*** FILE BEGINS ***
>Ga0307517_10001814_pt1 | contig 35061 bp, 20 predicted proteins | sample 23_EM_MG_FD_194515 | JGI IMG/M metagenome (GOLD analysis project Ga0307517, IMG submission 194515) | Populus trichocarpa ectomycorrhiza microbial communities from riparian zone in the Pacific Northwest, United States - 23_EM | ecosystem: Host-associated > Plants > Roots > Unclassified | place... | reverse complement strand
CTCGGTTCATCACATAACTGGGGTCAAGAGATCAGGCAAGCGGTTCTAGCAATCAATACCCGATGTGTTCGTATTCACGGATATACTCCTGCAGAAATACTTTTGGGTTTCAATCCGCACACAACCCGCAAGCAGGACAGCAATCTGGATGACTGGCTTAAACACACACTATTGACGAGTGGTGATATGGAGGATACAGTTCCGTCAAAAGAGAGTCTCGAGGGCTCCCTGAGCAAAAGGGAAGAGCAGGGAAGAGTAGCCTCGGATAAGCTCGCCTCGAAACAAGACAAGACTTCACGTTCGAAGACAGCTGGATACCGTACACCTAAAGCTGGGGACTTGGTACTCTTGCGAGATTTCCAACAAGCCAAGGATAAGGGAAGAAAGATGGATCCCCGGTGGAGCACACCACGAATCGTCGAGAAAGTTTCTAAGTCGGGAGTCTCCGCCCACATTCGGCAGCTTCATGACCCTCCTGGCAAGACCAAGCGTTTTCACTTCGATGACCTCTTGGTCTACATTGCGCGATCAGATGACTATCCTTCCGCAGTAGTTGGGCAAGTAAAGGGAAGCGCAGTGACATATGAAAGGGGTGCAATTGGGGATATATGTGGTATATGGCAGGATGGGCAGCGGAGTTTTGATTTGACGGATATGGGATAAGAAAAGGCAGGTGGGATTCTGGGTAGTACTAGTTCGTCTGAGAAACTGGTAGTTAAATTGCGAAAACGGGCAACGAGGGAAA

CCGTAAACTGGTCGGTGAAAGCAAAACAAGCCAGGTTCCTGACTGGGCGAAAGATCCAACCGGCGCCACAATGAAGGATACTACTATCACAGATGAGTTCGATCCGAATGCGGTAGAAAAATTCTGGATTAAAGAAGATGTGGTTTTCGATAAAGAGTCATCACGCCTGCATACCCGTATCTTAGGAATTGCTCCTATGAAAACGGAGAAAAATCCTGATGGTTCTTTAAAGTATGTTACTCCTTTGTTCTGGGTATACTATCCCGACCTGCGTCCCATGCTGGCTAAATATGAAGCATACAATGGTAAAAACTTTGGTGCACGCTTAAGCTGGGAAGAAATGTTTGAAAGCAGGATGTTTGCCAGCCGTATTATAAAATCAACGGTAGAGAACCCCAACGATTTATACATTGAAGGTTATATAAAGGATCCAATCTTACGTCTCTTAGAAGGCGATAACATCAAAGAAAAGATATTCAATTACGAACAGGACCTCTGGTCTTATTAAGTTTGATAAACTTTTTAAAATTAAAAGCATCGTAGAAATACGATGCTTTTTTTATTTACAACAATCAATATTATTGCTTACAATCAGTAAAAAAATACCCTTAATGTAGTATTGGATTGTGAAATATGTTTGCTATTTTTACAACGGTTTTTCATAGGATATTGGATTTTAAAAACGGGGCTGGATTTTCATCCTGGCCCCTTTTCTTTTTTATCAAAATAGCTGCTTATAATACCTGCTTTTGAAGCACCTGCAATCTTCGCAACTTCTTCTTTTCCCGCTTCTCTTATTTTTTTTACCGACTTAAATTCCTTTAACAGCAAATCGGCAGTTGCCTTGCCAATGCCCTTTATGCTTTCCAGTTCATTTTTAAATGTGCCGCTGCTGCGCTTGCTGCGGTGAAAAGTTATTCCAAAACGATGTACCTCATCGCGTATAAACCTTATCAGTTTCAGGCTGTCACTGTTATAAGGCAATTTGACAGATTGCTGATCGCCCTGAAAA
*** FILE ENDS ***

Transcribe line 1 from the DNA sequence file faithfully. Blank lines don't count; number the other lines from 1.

>Ga0307517_10001814_pt1 | contig 35061 bp, 20 predicted proteins | sample 23_EM_MG_FD_194515 | JGI IMG/M metagenome (GOLD analysis project Ga0307517, IMG submission 194515) | Populus trichocarpa ectomycorrhiza microbial communities from riparian zone in the Pacific Northwest, United States - 23_EM | ecosystem: Host-associated > Plants > Roots > Unclassified | place... | reverse complement strand